- to go at a slow, easy pace; stroll; saunter: He ambled around the town.
- (of a horse) to go at a slow pace with the legs moving in lateral pairs and usually having a four-beat rhythm.
- an ambling gait.
- a slow, easy walk or gentle pace.
- a stroll.
Origin of amble
SynonymsSee more synonyms for amble on Thesaurus.com
Examples from the Web for ambled
He ambled into the main auditorium, telling me he was exhausted, while Newt Gingrich wrapped up a snooze of a speech.Michele Bachmann Saves Day Three of CPAC
March 16, 2013
The old woodchuck saw him coming and ambled out to meet him.A Little Book of Profitable Tales
She wheeled her horse, and, side by side, they ambled up the dusty road.Mistress Wilding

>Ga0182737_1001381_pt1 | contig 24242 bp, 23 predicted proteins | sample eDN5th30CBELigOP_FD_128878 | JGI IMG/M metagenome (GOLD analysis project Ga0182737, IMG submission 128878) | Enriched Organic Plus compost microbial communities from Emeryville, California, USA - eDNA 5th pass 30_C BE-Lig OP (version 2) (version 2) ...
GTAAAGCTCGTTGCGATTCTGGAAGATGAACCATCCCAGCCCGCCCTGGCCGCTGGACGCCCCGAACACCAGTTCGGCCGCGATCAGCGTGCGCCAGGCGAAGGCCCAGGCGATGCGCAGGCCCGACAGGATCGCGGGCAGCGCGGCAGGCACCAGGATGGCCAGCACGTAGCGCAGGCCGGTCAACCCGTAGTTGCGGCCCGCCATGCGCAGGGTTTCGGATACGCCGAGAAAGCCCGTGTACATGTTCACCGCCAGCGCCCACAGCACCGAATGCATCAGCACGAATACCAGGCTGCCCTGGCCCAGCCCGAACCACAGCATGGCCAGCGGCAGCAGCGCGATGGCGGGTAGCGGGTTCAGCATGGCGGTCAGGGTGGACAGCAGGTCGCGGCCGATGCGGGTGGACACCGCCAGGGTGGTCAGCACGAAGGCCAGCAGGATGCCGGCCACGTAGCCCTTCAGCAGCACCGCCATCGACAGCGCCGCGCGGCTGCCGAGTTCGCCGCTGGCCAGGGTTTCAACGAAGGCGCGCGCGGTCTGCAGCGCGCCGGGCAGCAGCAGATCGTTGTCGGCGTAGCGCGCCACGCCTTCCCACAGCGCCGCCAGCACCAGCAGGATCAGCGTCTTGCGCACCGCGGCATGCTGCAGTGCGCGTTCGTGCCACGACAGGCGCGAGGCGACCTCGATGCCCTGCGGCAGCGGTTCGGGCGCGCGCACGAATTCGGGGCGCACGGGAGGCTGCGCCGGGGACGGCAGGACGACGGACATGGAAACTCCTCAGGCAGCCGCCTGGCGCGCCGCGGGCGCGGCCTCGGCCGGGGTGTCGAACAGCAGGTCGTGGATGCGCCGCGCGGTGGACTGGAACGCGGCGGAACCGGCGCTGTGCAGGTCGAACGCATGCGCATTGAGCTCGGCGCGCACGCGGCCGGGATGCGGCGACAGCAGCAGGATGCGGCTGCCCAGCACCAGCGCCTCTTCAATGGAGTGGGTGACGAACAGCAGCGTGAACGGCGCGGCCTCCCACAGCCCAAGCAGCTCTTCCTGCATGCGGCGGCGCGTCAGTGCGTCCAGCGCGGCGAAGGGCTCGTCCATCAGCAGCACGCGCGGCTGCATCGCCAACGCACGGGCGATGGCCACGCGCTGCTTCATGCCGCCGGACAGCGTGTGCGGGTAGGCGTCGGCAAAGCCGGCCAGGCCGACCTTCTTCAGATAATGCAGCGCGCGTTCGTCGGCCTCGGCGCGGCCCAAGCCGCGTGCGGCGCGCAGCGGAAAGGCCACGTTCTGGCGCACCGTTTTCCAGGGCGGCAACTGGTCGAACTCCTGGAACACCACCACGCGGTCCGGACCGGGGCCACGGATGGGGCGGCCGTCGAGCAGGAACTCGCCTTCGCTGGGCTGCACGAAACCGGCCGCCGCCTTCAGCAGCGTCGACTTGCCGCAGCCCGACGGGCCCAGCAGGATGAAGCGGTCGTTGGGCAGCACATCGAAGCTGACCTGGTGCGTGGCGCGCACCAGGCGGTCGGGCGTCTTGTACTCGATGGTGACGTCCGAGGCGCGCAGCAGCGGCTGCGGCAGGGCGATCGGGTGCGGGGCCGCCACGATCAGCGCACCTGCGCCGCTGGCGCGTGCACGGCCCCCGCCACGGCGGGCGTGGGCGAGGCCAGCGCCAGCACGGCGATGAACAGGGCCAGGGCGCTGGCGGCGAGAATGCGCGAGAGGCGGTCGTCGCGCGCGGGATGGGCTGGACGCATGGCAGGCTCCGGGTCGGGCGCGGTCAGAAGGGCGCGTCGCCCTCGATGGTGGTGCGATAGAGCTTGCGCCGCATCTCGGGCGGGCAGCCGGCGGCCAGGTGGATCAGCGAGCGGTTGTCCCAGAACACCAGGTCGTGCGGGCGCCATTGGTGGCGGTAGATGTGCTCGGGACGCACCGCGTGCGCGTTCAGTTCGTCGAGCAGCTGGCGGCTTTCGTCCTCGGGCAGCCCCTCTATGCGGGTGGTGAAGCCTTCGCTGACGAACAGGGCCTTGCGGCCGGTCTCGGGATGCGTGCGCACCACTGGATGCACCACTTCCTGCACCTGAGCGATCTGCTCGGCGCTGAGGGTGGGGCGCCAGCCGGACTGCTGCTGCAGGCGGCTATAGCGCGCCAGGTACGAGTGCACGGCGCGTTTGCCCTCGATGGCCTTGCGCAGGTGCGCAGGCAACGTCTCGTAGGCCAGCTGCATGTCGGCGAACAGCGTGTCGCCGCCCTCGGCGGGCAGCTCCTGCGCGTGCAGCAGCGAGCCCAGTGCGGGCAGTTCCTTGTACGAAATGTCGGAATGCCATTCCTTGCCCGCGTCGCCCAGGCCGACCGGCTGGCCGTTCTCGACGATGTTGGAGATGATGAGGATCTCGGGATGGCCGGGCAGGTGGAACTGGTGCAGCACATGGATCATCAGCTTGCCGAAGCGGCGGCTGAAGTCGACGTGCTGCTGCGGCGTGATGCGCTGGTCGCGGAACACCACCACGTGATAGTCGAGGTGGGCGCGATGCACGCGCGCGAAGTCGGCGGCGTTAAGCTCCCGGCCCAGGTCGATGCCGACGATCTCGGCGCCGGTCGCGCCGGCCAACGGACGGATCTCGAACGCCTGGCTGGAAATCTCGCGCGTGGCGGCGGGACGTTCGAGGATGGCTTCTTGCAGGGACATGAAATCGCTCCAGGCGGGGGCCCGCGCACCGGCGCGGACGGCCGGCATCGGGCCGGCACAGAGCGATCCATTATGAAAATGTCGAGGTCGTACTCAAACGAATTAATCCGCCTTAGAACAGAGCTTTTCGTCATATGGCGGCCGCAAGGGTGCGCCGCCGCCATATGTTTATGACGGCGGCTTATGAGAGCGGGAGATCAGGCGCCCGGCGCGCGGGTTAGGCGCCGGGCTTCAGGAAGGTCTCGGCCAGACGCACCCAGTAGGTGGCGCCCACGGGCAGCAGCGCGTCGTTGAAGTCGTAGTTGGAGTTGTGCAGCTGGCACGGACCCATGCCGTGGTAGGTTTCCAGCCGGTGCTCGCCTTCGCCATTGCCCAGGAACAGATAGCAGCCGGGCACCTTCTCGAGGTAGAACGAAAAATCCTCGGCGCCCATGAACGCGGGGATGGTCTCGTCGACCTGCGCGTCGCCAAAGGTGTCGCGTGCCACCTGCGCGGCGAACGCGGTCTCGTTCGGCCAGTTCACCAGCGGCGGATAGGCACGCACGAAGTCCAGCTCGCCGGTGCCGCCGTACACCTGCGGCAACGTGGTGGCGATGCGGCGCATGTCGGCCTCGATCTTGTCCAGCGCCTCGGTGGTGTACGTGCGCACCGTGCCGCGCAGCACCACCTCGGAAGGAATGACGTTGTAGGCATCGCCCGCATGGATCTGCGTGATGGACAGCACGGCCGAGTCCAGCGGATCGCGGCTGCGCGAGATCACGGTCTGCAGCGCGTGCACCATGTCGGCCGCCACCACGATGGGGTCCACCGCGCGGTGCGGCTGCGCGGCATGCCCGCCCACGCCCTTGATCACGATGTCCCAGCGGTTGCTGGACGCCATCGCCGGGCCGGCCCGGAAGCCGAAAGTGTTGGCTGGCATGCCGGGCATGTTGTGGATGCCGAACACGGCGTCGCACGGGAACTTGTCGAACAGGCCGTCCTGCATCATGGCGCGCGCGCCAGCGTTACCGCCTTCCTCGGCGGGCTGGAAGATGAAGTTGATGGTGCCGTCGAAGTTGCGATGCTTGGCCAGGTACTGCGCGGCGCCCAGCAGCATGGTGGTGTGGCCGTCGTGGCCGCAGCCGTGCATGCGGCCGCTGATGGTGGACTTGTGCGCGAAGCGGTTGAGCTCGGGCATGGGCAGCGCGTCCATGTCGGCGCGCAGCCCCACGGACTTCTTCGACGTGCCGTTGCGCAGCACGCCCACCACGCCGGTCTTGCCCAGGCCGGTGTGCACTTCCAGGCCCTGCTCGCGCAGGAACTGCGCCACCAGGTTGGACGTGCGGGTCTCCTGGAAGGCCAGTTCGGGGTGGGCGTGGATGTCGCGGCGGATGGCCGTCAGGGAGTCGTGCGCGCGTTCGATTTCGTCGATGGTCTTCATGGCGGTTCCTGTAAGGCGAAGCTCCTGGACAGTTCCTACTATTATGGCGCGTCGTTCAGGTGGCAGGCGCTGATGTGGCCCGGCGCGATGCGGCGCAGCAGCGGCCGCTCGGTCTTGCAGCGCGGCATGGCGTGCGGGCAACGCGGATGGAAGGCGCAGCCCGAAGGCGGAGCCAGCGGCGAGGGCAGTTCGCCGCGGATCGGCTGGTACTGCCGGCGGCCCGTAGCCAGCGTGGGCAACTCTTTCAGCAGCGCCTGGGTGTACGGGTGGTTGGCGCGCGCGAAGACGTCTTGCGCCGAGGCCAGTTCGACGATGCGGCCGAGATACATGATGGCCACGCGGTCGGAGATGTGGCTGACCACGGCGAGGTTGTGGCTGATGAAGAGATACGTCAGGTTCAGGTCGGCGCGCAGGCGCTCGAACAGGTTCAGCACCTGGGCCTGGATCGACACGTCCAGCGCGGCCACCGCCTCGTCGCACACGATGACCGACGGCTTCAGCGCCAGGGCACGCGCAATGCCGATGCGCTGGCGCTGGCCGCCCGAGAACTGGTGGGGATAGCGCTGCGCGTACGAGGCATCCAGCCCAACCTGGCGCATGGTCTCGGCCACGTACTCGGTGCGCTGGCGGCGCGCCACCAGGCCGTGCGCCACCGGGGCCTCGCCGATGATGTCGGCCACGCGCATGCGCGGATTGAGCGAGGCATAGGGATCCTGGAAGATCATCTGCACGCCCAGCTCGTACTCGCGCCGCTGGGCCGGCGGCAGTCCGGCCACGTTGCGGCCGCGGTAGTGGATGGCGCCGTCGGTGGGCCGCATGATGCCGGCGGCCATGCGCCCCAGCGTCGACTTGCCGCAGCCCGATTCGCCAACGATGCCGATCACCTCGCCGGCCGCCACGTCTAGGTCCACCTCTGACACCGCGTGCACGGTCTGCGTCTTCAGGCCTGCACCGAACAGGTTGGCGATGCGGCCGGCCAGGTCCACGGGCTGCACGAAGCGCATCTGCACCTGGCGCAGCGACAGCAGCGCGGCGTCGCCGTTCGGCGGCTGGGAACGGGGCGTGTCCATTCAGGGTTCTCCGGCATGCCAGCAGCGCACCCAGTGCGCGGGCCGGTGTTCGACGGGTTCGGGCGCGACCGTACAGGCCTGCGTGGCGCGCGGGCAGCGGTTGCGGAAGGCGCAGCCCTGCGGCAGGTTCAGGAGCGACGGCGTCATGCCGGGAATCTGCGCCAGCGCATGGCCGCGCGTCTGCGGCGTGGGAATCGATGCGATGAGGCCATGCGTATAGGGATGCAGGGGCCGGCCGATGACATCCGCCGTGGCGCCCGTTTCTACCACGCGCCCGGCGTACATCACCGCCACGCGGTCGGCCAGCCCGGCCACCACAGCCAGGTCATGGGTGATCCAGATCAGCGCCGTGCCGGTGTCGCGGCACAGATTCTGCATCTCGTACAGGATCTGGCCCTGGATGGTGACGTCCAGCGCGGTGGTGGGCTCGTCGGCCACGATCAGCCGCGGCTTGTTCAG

With a chuckle he ambled off to his wife, to be sent to some one else, and Drake bent to Nell.Nell, of Shorne Mills
He ambled up to Ross, who was busily shovelling in the earth.The Boy with the U. S. Weather Men
Francis William Rolt-Wheeler
And Pete dropped the mower and ambled up to the office-door.In Apple-Blossom Time
Clara Louise Burnham
- to walk at a leisurely relaxed pace
- (of a horse) to move slowly, lifting both legs on one side together
- to ride a horse at an amble or leisurely pace
- a leisurely motion in walking
- a leisurely walk
- the ambling gait of a horse
Word Origin and History for ambled
early 14c., from Old French ambler "walk as a horse does," from Latin ambulare "to walk, to go about, take a walk," perhaps a compound of ambi- "around" (see ambi-) and -ulare, from PIE root *el- "to go" (cf. Greek ale "wandering," alaomai "wander about;" Latvian aluot "go around or astray"). Until 1590s used only of horses or persons on horseback. Related: Ambled; ambling. As a noun, from late 14c.